In a bid to accomplish indirectly what the Supreme Court has forbidden it from doing directly, a Minnesota House committee voted last week to cut off state family planning grants from groups that counsel women about abortion options or display abortion literature in their facilities. While the morality of abortion remains a matter for debate on which reasonable people have principled disagreements, the Supreme Court has settled the question of abortion’s constitutionality, and for this reason the House committee’s action should be disturbing to all Minnesotans, regardless of their opinions on the abortion question itself.
“We are not stopping these organizations with what they do,” said Rep. Mary Liz Holberg, R-Lakeville, the bill’s co-author. “We are just changing the appropriations of funds.”
But this cynical word game cannot disguise the fact that, in an age when Congress and state legislatures collect and distribute hundreds of billions of dollars to promote or impede particular social policies, there is no such thing as “just” changing the appropriation of government money.
Placing conditions on the receipt of government money is not a mandate in the pure sense of the word, but the purpose of such conditions is to encourage the potential recipients of state funds to comply with the Legislature’s wishes. It is beyond dispute, if lawmakers did not intend for those recipients to conform to the Legislature’s will in an attempt to maintain their funding, legislators would not have put conditions on their appropriations in the first place.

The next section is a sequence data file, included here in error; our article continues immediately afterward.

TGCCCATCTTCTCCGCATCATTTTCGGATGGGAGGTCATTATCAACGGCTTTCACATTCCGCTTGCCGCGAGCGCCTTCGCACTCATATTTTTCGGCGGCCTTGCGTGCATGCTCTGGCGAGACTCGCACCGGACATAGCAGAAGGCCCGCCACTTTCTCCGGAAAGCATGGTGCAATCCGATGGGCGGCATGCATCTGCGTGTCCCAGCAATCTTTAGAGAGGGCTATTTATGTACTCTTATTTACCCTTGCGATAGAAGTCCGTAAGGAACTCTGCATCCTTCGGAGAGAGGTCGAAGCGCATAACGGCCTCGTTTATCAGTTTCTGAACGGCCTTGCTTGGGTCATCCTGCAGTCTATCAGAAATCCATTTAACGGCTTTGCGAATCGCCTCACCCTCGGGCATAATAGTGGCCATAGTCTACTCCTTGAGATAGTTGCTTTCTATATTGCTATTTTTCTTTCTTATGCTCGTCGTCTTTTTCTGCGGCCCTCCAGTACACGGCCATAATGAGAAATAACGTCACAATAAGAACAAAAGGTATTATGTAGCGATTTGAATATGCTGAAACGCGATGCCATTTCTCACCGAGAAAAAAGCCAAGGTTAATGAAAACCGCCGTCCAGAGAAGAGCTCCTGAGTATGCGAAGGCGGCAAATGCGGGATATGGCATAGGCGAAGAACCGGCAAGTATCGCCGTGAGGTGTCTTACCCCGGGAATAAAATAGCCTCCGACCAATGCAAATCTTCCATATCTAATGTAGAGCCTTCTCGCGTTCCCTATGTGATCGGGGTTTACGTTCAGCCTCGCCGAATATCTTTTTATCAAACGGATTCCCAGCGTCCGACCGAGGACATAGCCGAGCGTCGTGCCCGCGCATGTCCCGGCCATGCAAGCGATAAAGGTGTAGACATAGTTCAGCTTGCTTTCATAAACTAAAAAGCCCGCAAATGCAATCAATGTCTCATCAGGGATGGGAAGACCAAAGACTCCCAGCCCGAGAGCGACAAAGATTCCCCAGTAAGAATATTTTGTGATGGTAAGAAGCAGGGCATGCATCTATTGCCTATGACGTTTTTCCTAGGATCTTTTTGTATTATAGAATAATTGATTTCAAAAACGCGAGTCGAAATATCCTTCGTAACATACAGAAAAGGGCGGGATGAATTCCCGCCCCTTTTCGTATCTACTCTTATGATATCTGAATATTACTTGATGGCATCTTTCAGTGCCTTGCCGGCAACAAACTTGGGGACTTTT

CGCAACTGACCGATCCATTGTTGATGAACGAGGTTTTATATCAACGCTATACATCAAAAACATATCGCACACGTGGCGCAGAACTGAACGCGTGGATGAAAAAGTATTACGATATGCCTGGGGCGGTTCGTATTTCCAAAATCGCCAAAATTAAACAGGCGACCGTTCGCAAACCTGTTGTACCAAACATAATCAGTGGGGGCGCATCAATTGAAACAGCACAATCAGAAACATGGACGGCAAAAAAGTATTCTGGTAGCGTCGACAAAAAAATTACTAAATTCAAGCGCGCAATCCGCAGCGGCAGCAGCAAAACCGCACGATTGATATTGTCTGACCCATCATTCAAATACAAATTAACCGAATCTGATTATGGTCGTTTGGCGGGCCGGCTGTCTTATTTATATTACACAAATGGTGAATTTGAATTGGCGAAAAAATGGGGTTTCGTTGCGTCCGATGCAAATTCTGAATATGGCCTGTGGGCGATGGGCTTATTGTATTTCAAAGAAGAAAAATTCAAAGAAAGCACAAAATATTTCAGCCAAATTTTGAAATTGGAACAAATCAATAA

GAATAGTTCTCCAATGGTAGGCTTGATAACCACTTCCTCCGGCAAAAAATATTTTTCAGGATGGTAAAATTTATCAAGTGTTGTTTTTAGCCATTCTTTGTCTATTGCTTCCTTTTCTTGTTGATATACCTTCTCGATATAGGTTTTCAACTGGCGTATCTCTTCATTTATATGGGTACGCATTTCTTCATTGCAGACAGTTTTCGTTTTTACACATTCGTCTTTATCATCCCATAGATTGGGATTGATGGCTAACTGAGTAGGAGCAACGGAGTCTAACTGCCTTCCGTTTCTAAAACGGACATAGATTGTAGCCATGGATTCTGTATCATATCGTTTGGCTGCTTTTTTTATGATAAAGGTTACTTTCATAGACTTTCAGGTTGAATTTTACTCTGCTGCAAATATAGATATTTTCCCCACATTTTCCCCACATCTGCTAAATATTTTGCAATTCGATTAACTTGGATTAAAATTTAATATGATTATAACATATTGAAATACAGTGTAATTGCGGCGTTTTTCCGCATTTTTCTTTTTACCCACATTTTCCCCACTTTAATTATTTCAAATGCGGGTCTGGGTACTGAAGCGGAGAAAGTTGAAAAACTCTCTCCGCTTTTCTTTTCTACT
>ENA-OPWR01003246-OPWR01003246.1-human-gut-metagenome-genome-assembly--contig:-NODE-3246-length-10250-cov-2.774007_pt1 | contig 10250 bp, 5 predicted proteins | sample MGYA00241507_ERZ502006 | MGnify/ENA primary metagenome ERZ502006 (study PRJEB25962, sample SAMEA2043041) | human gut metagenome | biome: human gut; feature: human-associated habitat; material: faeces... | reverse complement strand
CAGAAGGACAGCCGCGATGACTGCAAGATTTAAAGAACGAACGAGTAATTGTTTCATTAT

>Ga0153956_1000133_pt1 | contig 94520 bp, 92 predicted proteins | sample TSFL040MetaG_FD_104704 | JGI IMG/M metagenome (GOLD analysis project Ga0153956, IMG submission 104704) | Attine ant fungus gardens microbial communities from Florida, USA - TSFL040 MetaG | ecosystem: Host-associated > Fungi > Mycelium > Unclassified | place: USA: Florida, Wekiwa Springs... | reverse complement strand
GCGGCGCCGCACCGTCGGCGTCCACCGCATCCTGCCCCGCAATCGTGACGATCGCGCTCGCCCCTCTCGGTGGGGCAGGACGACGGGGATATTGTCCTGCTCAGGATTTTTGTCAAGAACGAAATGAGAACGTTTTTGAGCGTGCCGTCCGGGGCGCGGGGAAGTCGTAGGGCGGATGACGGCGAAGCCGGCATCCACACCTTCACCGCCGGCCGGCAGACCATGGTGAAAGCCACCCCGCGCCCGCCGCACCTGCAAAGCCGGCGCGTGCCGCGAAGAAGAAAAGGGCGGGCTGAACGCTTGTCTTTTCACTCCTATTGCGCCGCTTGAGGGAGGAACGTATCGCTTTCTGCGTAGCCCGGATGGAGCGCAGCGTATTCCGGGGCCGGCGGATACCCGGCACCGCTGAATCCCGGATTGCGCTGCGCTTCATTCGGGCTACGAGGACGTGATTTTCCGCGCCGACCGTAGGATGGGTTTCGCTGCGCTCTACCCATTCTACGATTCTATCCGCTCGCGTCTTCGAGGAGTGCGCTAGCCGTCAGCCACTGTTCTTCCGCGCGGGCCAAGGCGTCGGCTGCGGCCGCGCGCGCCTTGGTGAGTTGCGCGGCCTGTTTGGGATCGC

The Supreme Court, in its parallel consideration of what conditions Congress may place on grants to states, has repeatedly found that if a government incentive is large enough, it amounts to compulsion and cannot be justified solely by the argument that compliance with the condition is nominally “voluntary.” Thus, the Supreme Court has held that a congressional condition on government money may not encourage recipient states to take unconstitutional actions to receive the money.
The Legislature should impose this sensible requirement on itself and put a stop to this family planning bill’s unconstitutional requirements. If the Legislature can require family planning groups to refrain from presenting the constitutional option of abortion to their clients, nothing will prevent a similar bill from, for example, withholding funds for public defenders’ offices unless their clients waive their rights to jury trials or appeals.
Once the Legislature is allowed to put a price tag on every constitutional right and provide government aid only to citizens who “voluntarily” give away the liberties protecting them from that government’s power, our free society will, with little difficulty, be reduced to submission under a godfather state that grants favors only at the price of a lifetime of unreserved submission to its designs.